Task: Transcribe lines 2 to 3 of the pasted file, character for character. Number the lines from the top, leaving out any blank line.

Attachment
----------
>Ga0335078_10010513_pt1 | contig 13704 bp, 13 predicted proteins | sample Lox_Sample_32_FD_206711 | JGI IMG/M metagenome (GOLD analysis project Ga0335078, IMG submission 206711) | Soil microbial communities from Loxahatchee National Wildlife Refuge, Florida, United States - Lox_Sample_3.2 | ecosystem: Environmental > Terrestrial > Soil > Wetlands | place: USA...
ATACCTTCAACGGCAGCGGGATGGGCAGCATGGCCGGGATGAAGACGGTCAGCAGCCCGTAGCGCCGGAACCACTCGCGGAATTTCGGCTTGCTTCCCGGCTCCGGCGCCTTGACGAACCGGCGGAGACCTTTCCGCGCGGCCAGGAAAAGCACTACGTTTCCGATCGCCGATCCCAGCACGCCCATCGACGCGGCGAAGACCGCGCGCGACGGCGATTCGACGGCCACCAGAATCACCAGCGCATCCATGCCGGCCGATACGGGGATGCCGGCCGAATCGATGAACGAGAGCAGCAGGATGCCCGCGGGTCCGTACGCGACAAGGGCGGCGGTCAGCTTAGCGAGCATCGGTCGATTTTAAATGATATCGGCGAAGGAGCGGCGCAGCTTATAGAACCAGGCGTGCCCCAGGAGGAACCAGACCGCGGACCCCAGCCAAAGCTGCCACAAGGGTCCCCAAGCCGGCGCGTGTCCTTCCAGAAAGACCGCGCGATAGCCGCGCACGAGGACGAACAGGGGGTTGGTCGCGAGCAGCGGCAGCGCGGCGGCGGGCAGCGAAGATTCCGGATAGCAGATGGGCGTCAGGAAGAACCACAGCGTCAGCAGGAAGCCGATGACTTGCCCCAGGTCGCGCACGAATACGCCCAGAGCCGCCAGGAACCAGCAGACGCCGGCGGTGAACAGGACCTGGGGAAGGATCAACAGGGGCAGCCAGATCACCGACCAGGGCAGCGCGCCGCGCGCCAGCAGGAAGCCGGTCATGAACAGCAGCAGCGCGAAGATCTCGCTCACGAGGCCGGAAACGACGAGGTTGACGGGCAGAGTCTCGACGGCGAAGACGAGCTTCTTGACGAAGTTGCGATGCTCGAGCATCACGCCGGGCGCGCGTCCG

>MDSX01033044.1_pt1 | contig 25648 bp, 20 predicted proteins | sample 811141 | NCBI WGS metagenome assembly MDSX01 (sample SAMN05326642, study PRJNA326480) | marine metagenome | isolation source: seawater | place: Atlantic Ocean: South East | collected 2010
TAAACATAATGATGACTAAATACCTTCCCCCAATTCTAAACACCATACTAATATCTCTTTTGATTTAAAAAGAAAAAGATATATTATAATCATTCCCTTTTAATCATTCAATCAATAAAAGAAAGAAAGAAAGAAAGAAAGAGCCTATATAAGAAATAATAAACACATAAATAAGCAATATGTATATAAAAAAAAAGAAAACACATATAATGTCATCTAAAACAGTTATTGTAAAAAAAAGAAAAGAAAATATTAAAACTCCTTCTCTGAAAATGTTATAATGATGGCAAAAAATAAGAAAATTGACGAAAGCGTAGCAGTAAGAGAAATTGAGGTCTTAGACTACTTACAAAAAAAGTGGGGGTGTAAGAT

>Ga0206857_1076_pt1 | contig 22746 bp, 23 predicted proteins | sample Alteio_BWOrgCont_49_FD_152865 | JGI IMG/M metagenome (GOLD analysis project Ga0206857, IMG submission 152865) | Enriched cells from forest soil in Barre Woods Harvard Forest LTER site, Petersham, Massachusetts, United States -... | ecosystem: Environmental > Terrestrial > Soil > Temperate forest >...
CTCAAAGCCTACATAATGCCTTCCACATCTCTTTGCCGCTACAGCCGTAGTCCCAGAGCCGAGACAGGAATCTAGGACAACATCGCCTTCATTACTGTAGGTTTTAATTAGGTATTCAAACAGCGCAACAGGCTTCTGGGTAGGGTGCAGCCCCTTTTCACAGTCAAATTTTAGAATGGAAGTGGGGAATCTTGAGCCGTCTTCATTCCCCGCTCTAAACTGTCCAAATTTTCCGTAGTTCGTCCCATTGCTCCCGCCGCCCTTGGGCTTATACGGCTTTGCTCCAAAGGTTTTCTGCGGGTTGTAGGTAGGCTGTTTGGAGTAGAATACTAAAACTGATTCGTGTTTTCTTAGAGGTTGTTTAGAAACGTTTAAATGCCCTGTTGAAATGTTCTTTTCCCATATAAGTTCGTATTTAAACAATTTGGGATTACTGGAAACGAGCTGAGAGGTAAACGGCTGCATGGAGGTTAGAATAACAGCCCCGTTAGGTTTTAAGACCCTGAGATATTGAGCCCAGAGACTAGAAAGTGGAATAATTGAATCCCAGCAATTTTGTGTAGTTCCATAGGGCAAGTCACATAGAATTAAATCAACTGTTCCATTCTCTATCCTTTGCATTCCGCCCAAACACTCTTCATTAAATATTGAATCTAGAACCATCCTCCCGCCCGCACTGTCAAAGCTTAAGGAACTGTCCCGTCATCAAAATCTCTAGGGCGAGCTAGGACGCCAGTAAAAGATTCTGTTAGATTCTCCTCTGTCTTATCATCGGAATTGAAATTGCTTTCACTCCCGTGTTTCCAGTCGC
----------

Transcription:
ATACCTTCAACGGCAGCGGGATGGGCAGCATGGCCGGGATGAAGACGGTCAGCAGCCCGTAGCGCCGGAACCACTCGCGGAATTTCGGCTTGCTTCCCGGCTCCGGCGCCTTGACGAACCGGCGGAGACCTTTCCGCGCGGCCAGGAAAAGCACTACGTTTCCGATCGCCGATCCCAGCACGCCCATCGACGCGGCGAAGACCGCGCGCGACGGCGATTCGACGGCCACCAGAATCACCAGCGCATCCATGCCGGCCGATACGGGGATGCCGGCCGAATCGATGAACGAGAGCAGCAGGATGCCCGCGGGTCCGTACGCGACAAGGGCGGCGGTCAGCTTAGCGAGCATCGGTCGATTTTAAATGATATCGGCGAAGGAGCGGCGCAGCTTATAGAACCAGGCGTGCCCCAGGAGGAACCAGACCGCGGACCCCAGCCAAAGCTGCCACAAGGGTCCCCAAGCCGGCGCGTGTCCTTCCAGAAAGACCGCGCGATAGCCGCGCACGAGGACGAACAGGGGGTTGGTCGCGAGCAGCGGCAGCGCGGCGGCGGGCAGCGAAGATTCCGGATAGCAGATGGGCGTCAGGAAGAACCACAGCGTCAGCAGGAAGCCGATGACTTGCCCCAGGTCGCGCACGAATACGCCCAGAGCCGCCAGGAACCAGCAGACGCCGGCGGTGAACAGGACCTGGGGAAGGATCAACAGGGGCAGCCAGATCACCGACCAGGGCAGCGCGCCGCGCGCCAGCAGGAAGCCGGTCATGAACAGCAGCAGCGCGAAGATCTCGCTCACGAGGCCGGAAACGACGAGGTTGACGGGCAGAGTCTCGACGGCGAAGACGAGCTTCTTGACGAAGTTGCGATGCTCGAGCATCACGCCGGGCGCGCGTCCG

>MDSX01033044.1_pt1 | contig 25648 bp, 20 predicted proteins | sample 811141 | NCBI WGS metagenome assembly MDSX01 (sample SAMN05326642, study PRJNA326480) | marine metagenome | isolation source: seawater | place: Atlantic Ocean: South East | collected 2010